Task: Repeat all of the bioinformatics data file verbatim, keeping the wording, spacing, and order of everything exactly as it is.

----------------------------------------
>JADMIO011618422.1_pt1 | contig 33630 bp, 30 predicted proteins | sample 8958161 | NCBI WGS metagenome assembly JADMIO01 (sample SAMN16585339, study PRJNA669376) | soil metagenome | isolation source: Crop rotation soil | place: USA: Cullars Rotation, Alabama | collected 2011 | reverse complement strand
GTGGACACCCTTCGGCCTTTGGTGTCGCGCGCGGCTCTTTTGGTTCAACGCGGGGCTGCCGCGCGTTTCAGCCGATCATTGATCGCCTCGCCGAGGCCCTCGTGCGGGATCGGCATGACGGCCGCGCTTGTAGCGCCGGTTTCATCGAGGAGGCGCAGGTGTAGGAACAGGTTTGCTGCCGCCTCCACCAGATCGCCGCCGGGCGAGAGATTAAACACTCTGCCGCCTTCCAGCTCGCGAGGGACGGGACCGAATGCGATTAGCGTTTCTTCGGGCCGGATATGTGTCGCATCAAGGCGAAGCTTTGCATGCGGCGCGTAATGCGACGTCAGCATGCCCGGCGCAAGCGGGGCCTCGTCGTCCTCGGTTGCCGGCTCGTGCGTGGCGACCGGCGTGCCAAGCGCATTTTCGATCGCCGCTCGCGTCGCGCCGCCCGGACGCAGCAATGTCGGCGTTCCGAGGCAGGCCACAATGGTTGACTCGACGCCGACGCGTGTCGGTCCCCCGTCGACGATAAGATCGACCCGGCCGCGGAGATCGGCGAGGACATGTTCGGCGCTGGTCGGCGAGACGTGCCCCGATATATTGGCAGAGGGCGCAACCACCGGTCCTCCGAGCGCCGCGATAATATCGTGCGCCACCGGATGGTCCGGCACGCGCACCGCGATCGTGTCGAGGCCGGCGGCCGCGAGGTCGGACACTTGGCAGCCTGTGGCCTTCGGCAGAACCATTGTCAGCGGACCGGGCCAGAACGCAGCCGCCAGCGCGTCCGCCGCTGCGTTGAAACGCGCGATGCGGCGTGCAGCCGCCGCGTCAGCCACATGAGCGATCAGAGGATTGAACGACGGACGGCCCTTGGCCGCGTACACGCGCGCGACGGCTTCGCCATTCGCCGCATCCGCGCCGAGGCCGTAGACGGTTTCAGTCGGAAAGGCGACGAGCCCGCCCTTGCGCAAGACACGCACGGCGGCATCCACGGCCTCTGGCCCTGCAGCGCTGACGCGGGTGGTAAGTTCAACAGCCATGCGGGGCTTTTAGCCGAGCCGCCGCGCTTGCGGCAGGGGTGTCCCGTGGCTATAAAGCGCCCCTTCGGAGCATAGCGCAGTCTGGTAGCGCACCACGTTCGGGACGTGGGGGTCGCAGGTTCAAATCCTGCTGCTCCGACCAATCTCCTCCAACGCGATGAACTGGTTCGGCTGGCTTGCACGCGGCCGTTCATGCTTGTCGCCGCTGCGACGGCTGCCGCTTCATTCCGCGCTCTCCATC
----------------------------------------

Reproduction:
>JADMIO011618422.1_pt1 | contig 33630 bp, 30 predicted proteins | sample 8958161 | NCBI WGS metagenome assembly JADMIO01 (sample SAMN16585339, study PRJNA669376) | soil metagenome | isolation source: Crop rotation soil | place: USA: Cullars Rotation, Alabama | collected 2011 | reverse complement strand
GTGGACACCCTTCGGCCTTTGGTGTCGCGCGCGGCTCTTTTGGTTCAACGCGGGGCTGCCGCGCGTTTCAGCCGATCATTGATCGCCTCGCCGAGGCCCTCGTGCGGGATCGGCATGACGGCCGCGCTTGTAGCGCCGGTTTCATCGAGGAGGCGCAGGTGTAGGAACAGGTTTGCTGCCGCCTCCACCAGATCGCCGCCGGGCGAGAGATTAAACACTCTGCCGCCTTCCAGCTCGCGAGGGACGGGACCGAATGCGATTAGCGTTTCTTCGGGCCGGATATGTGTCGCATCAAGGCGAAGCTTTGCATGCGGCGCGTAATGCGACGTCAGCATGCCCGGCGCAAGCGGGGCCTCGTCGTCCTCGGTTGCCGGCTCGTGCGTGGCGACCGGCGTGCCAAGCGCATTTTCGATCGCCGCTCGCGTCGCGCCGCCCGGACGCAGCAATGTCGGCGTTCCGAGGCAGGCCACAATGGTTGACTCGACGCCGACGCGTGTCGGTCCCCCGTCGACGATAAGATCGACCCGGCCGCGGAGATCGGCGAGGACATGTTCGGCGCTGGTCGGCGAGACGTGCCCCGATATATTGGCAGAGGGCGCAACCACCGGTCCTCCGAGCGCCGCGATAATATCGTGCGCCACCGGATGGTCCGGCACGCGCACCGCGATCGTGTCGAGGCCGGCGGCCGCGAGGTCGGACACTTGGCAGCCTGTGGCCTTCGGCAGAACCATTGTCAGCGGACCGGGCCAGAACGCAGCCGCCAGCGCGTCCGCCGCTGCGTTGAAACGCGCGATGCGGCGTGCAGCCGCCGCGTCAGCCACATGAGCGATCAGAGGATTGAACGACGGACGGCCCTTGGCCGCGTACACGCGCGCGACGGCTTCGCCATTCGCCGCATCCGCGCCGAGGCCGTAGACGGTTTCAGTCGGAAAGGCGACGAGCCCGCCCTTGCGCAAGACACGCACGGCGGCATCCACGGCCTCTGGCCCTGCAGCGCTGACGCGGGTGGTAAGTTCAACAGCCATGCGGGGCTTTTAGCCGAGCCGCCGCGCTTGCGGCAGGGGTGTCCCGTGGCTATAAAGCGCCCCTTCGGAGCATAGCGCAGTCTGGTAGCGCACCACGTTCGGGACGTGGGGGTCGCAGGTTCAAATCCTGCTGCTCCGACCAATCTCCTCCAACGCGATGAACTGGTTCGGCTGGCTTGCACGCGGCCGTTCATGCTTGTCGCCGCTGCGACGGCTGCCGCTTCATTCCGCGCTCTCCATC